The big data and analytics world is entering that consolidation phase right now. Buyers can’t eliminate risk, but they should watch market consolidation in order to mitigate it and formulate contingencies.
Gigaom Research analyst Haydn Shaughnessy has a new report out on Applying lean startup theory to large enterprises. For those in the IT buyer community, the implications of lean product development can come from numerous angles, with the following just a few examples:
1) Serving as a customer partner with IT hardware, software or service providers. This early use and involvement can provide a jump on the competition temporally, or by influencing product design such that it is better tailored to the enterprise’s specific situation or environment.
2) Testing potential technology spinoff offerings from the company’s core business. Gigaom Research cloud curator David Linthicum has been writing about the trend of enterprises providing cloud services—not just as a means of generating revenue,but also to strengthen customer or supplier bonds.
3) Testing new, more digital versions of a company’s established, core products. Boston magazine has a piece on new Boston Globe owner John Henry’s attempt to rescue and revive a regional newspaper by introducing new theme-oriented news sites—e.g., in technology, entertainment and religion. Henry looks to follow the advice of a U.K. journalism professor who told him, “Don’t ask your people to innovate. Tell them to experiment. Turn the Globe into a giant laboratory for journalism.”
4) Aligning new marketing technology that fields and measures A/B tests of different online product pitches with the lean and provisional product development approach described in Haydn’s report.
Few industries face more regulatory tangles, legacy systems, and transformational new technology than the banking sector. “Banks set the stage for customer acquisition”, an article in the February issue of Bank Systems and Technology, has an interesting study in one bank’s approach to managing customer data for sales and marketing purposes.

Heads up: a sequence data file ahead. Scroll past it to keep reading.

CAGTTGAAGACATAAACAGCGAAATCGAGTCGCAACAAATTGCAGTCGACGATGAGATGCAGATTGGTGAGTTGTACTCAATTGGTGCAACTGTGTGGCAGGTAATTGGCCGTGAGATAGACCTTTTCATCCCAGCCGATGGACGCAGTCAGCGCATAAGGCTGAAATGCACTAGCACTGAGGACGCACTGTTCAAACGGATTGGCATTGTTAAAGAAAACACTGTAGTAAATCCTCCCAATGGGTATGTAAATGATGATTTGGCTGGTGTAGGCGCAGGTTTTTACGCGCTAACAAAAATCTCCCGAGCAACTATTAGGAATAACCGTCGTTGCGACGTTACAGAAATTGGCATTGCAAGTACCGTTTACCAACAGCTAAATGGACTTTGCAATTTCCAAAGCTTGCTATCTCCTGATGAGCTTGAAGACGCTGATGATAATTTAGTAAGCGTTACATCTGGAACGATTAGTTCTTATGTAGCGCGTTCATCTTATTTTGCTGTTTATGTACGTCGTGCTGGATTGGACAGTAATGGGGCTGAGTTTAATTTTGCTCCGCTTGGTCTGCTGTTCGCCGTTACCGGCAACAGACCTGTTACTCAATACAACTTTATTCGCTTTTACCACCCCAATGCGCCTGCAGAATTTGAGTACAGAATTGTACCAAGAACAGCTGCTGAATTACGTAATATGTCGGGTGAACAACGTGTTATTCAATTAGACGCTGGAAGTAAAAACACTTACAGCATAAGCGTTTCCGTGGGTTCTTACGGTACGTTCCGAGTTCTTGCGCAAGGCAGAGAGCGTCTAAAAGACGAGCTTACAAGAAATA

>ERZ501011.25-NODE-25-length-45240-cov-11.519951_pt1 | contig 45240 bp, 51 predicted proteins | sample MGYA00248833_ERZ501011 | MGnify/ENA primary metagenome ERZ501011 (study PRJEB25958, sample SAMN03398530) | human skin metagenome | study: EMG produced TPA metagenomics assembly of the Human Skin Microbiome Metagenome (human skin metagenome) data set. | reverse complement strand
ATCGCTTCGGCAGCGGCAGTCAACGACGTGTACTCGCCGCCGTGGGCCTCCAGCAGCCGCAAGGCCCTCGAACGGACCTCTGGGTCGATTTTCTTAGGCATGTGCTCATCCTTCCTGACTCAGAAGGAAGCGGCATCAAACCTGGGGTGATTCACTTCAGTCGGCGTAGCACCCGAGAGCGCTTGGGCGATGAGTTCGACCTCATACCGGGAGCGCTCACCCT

The fundamental challenge for banks is that they have long been organized by product and/or channel, and customer data has typically accumulated within application silos that serve that departmental structure. Great Western Bank, a South Dakota-based bank with $9 billion in deposits, tackled the challenge of creating accurate and integrated customer data by forming a data team comprised of members from across the bank. The committee, which reports to the bank’s business intelligence operations council, created standard definitions for different tiers, pricing and terms on accounts that are now used across all systems.
As Ron Van Zanten, VP of data quality, noted, getting buy-in from various users who had built fiefdoms of data within their departments had been difficult as a centralized data warehouse was built. But since they’ve been able to standardize and improve data quality, they have been able to integrate external data from Experian and start to base their marketing on integrated, predictive models–something that fewer than half of all banks were able to do according to a recent SAP survey.
In short, the ability to use external data effectively required getting internal data in order, and getting internal data in order required the buy-in and participation of all departments in the bank.
Stowe Boyd, the curator for Gigaom Research’s social coverage, has some forceful words on the need for a new style of technology/digital leadership within the enterprise: When is that digital transformation finally going to happen?